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Abbie Rivero makes a mark for Stillwater girls, but her story is an example for all

Feb. 25—Until Saturday, all the Stillwater High School wrestling champions were boys.

That changed with junior Abbie Rivero, who became the first girl to win a state title in school history.

"The feelings are everywhere," Rivero said. "It feels good to win and it feels good to be the first one, but at the same time, I worked my butt off for this."

Rivero began wrestling as a fifth-grader in Colorado — the third state she lived in before her 11th birthday (she was born in Hawaii and moved to Florida, too).

But it wasn't until her freshman year at Stillwater that she became hooked on the idea of competing in the state tournament, placing in it and one day winning it all.

That dream became reality when she pinned Broken Arrow's Kristen DeLaRosa in 3:37. The pin detonated the Stillwater fans who understood the magnitude of it, but Rivero's reaction wasn't too dissimilar from the nonchalant one she had after winning in the semifinals.

It wasn't until she hugged coach Elizabeth Tidwell that the tears flowed freely.

"That moment right there is something that every coach wants to get, and I couldn't hold back tears either cause I'm so proud of her," Tidwell said. "It's the biggest high you'll ever get."

No Stillwater High School athlete has ever been a better embodiment of its mascot.

"She's our Pioneer. She's making the way for everybody," Tidwell said. "It's her determination and hard work that paved the way there."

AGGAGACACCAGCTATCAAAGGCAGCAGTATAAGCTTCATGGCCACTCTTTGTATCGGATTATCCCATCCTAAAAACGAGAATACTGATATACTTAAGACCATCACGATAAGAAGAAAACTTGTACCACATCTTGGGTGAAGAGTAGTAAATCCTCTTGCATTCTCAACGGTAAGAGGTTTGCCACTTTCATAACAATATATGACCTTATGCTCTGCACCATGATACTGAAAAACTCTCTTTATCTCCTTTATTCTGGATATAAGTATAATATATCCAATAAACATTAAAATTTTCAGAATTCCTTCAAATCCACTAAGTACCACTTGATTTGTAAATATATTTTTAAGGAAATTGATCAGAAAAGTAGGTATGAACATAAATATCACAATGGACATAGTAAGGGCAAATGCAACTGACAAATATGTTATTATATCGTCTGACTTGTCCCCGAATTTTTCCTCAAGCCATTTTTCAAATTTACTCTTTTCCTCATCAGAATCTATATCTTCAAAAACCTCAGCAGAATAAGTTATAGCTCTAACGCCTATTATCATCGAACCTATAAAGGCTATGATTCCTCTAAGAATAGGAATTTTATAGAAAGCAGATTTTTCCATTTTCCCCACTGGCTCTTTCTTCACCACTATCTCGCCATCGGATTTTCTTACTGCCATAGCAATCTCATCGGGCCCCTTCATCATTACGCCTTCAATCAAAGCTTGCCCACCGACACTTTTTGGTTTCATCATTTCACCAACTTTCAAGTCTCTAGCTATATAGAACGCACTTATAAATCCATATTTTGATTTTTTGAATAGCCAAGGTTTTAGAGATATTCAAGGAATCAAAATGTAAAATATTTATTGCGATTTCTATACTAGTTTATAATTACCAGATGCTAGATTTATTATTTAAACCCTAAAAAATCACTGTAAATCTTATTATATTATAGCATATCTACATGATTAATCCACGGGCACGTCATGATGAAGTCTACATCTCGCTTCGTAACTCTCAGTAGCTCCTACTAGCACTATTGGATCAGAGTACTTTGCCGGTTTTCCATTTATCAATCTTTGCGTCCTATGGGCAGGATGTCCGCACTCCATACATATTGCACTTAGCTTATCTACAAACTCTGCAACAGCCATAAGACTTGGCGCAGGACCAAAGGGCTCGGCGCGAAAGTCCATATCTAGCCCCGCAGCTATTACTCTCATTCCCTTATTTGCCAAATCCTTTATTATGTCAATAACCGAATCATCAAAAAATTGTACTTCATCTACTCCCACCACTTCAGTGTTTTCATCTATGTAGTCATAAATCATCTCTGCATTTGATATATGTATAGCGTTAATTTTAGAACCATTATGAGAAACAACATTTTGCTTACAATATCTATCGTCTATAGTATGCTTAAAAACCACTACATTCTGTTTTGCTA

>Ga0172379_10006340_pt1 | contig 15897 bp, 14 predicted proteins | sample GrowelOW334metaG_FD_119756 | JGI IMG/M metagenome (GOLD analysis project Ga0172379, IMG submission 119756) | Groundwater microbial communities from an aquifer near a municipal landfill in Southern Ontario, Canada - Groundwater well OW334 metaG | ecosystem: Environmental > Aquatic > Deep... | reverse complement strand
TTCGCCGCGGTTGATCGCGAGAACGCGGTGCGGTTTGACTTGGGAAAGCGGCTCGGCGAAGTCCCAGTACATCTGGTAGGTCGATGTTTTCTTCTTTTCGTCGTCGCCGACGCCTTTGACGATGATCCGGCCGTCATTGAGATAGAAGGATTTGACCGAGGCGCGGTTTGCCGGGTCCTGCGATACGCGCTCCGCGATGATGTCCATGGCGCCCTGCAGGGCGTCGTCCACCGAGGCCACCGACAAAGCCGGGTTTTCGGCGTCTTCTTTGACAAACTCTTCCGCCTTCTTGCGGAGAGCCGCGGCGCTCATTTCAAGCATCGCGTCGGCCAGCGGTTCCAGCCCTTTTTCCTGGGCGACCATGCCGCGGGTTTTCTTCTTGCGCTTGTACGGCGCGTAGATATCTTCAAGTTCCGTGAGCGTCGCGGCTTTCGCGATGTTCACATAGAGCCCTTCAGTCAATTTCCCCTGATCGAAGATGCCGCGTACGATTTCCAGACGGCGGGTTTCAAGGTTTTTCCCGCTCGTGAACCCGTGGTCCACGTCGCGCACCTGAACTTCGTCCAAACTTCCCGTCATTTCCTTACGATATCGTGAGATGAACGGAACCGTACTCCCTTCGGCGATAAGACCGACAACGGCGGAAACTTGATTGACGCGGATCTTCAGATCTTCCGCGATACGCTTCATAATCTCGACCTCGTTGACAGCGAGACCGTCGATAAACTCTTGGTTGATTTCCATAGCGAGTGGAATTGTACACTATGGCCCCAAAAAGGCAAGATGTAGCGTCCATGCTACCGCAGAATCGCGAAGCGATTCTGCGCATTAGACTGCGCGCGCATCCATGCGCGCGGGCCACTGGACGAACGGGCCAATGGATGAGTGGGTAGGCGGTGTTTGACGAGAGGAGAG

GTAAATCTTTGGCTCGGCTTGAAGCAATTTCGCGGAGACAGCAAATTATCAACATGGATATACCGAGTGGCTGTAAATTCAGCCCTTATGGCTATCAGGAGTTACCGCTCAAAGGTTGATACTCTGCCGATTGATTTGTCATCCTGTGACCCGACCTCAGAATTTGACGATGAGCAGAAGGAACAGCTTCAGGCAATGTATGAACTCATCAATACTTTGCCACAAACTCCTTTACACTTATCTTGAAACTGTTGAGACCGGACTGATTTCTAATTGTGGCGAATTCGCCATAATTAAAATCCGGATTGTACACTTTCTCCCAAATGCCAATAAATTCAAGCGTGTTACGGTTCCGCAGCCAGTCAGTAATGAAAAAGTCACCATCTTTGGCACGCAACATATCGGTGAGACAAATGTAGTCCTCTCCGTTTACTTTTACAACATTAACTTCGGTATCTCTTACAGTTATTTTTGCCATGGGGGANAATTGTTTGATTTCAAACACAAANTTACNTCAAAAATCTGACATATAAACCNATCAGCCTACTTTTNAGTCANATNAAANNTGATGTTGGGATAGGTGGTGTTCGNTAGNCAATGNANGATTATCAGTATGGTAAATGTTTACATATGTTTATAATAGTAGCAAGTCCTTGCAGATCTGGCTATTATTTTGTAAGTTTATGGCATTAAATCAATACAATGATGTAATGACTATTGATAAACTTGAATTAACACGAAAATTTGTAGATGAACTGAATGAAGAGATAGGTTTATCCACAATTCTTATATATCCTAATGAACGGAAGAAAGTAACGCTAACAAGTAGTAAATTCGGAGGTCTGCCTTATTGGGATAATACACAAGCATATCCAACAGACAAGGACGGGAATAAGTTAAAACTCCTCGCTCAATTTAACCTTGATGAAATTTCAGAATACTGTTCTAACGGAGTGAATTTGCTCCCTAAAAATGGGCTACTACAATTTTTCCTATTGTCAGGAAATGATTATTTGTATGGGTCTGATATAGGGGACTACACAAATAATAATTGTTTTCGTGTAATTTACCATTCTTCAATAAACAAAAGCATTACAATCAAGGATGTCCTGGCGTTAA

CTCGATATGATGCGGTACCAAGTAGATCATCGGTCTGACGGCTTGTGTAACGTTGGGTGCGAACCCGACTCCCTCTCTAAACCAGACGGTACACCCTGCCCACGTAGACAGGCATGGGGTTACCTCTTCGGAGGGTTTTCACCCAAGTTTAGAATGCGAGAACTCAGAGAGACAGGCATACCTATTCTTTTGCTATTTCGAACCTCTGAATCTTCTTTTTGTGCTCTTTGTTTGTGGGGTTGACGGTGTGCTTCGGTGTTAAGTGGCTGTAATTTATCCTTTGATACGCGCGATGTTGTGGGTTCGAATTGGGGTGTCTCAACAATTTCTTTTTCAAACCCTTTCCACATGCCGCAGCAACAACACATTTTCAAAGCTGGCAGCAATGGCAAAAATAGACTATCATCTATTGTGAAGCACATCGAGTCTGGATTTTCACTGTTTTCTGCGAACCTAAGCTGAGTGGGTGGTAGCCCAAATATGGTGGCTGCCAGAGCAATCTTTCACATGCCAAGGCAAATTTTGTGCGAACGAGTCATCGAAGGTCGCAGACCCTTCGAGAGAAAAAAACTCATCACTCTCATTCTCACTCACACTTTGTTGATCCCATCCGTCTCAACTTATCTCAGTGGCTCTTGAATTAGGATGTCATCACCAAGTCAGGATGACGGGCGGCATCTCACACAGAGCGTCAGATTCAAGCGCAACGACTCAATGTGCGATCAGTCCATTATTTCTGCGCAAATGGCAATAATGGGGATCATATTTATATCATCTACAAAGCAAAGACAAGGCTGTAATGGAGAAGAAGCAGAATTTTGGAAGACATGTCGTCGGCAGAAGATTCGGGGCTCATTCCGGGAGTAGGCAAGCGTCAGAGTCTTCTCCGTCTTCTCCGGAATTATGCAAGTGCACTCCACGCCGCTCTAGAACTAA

Stillwater girls wrestling is not yet its own entity, but boys coach Ethan Kyle said Rivero's win further proved that it needs to be.

"The writing is on the wall that we need to jump all the way in and launch the program full-on and staff it up," Kyle said. "I hope it sparks that last little bit that we need."

But before Rivero broke gender barriers, she first had to break through her own.

She worked throughout the summer to improve off of a loss by fall in the semifinals of her sophomore season. She then broke her right elbow twice and was out until mid-November.

Rivero admitted she had a bad attitude about it. She was angry, hopeless and told her mom and coaches she was quitting wrestling altogether.

But, she came to her senses and realized the setback would make the achievement greater.

"She's the exception," Tidwell said. "She fought the negative thinking. That's what we're about. That's what she's about."

Had she given up, Rivero's name would have remained one that was relatively unknown — a 'What could have been' story for those that know her. It wouldn't be the one little girls in Stillwater remember when they throw on their singlets and headgear.

Because in moments like that, great athletes show it isn't their body that makes them who they are; it's their willpower.

"The name Abbie Rivero is forever in history in Stillwater wrestling and Oklahoma history," Kyle said.